The administration at UCSD has set a March 14th deadline for the C.H.E. Collective to voluntarily vacate their campus location. A report from the University’s Facilities, Design and Construction Department has recommended razing the building. The UCSD Associated Students (AS) and the Graduate Students Association (GSA) offered up a resolution involving a temporary relocation, which has been rejected by the C.H.E. group.
While a court order supporting the university’s position is being appealed, the group has issued a media advisory, suggesting that the the 5-day notice posting of the court ordered eviction is imminent. Given the past efforts of the Cafe supporters which included sit-ins, it’s likely that protests are on the way. SDFP Background Story C.H.E. Collective Blog
Sunday, March 15: People’s Climate Walk and Rally for Mobilization
A coalition of groups including the San Diego County Democratic Party, the San Diego County Labor Council, The Environmental Health Coalition, The Sierra Club and The Peace Resource Center are staging a rally at City Hall (2-4pm)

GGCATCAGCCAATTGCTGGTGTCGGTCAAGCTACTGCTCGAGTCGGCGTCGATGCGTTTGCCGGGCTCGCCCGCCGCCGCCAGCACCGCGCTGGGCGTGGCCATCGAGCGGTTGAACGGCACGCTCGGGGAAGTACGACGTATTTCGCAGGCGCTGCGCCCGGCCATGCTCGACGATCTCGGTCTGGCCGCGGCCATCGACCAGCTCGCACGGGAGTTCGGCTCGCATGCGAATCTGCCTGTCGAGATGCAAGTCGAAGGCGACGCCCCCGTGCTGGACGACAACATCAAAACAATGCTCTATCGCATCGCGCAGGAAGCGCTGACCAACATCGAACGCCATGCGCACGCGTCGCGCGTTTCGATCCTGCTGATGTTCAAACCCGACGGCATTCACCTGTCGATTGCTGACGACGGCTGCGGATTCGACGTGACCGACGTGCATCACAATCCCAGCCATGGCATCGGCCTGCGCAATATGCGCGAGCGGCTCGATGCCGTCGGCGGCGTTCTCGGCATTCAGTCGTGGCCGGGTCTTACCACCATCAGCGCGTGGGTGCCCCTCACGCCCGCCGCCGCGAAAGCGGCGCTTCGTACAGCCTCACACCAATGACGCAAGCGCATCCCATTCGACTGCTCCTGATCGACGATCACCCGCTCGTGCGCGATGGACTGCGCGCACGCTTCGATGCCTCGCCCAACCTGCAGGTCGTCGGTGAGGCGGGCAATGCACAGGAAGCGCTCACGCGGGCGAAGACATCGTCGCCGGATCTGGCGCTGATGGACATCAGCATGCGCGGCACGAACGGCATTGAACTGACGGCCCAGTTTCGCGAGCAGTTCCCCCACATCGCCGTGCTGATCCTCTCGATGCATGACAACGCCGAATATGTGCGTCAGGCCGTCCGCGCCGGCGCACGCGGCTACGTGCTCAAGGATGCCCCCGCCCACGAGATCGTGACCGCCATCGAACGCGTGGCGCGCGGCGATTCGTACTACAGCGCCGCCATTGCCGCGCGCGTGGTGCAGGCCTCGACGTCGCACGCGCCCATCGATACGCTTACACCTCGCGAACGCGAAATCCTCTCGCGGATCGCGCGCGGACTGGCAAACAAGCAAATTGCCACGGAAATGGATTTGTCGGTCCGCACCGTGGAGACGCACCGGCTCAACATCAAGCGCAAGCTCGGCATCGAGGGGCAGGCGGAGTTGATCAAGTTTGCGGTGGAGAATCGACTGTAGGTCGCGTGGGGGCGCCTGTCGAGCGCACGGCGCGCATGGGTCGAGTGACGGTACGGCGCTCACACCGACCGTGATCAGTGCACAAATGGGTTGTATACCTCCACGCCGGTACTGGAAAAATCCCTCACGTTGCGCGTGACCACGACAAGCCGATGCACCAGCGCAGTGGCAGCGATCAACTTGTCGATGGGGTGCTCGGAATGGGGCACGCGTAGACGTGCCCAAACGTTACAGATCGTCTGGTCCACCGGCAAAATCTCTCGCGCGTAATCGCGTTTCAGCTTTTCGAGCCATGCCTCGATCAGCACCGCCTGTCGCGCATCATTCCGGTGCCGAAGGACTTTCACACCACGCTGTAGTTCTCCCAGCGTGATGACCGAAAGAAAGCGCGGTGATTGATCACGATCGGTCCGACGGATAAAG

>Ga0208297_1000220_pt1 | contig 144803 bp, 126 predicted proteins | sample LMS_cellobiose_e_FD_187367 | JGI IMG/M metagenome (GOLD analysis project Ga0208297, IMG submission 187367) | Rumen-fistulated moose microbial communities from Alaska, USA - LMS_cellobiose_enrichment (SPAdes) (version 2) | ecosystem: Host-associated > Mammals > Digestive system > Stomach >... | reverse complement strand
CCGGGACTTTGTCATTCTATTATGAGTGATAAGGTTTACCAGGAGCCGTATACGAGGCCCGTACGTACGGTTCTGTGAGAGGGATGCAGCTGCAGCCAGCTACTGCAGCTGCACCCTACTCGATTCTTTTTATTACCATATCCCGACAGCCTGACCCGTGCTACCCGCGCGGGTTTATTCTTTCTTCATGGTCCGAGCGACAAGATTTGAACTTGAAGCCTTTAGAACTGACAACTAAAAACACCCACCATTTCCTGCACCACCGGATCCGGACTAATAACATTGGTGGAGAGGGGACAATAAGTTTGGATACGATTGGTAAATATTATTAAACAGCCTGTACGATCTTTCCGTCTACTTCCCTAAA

They’ll also be walking to the Federal Building to petition the U.S. Government to immediately commence a national World War II-style mobilization to transition the U.S. from fossil fuels to renewable energy: solar, wind, hydroelectric and wave action.
Monday, March 16 & Thursday, March 19: Drawing District Lines in Chula Vista
Chula Vista’s City Council is switching to district elections and the Center on Policy Initiatives is running workshops to teach citizens the nuts and bolts of getting their voices heard by the Districting Commission.
The Monday meeting is 6 – 7:30pm, Meeting Room B, Chula Vista Public Library-South Branch, 389 Orange Ave, Chula Vista
The Thursday Meeting is 6 – 7:30pm, ACCE Office, Suite M (2nd Floor), 642 Third Ave., Chula Vista
(Food & Spanish translation will be provided – If other languages are needed, please contact Trinh.)
To RSVP please contact Trinh Le at email@example.com, 619.584.5744 ext. 24
Wednesday, March 18: Hearing on Civic San Diego and Community Benefits Policy
The Community Budget Alliance (CBA) is urging people to attend a 2pm meeting ((12th floor, City Hall) of the San Diego City Council Public Safety and Livable Neighborhoods Committee (PS&LN).
Civic San Diego, a city-owned non-profit, is making decisions on local development with little to no oversight from the public or City Council. Lack of oversight has in the past resulted in projects that did not optimize the public good.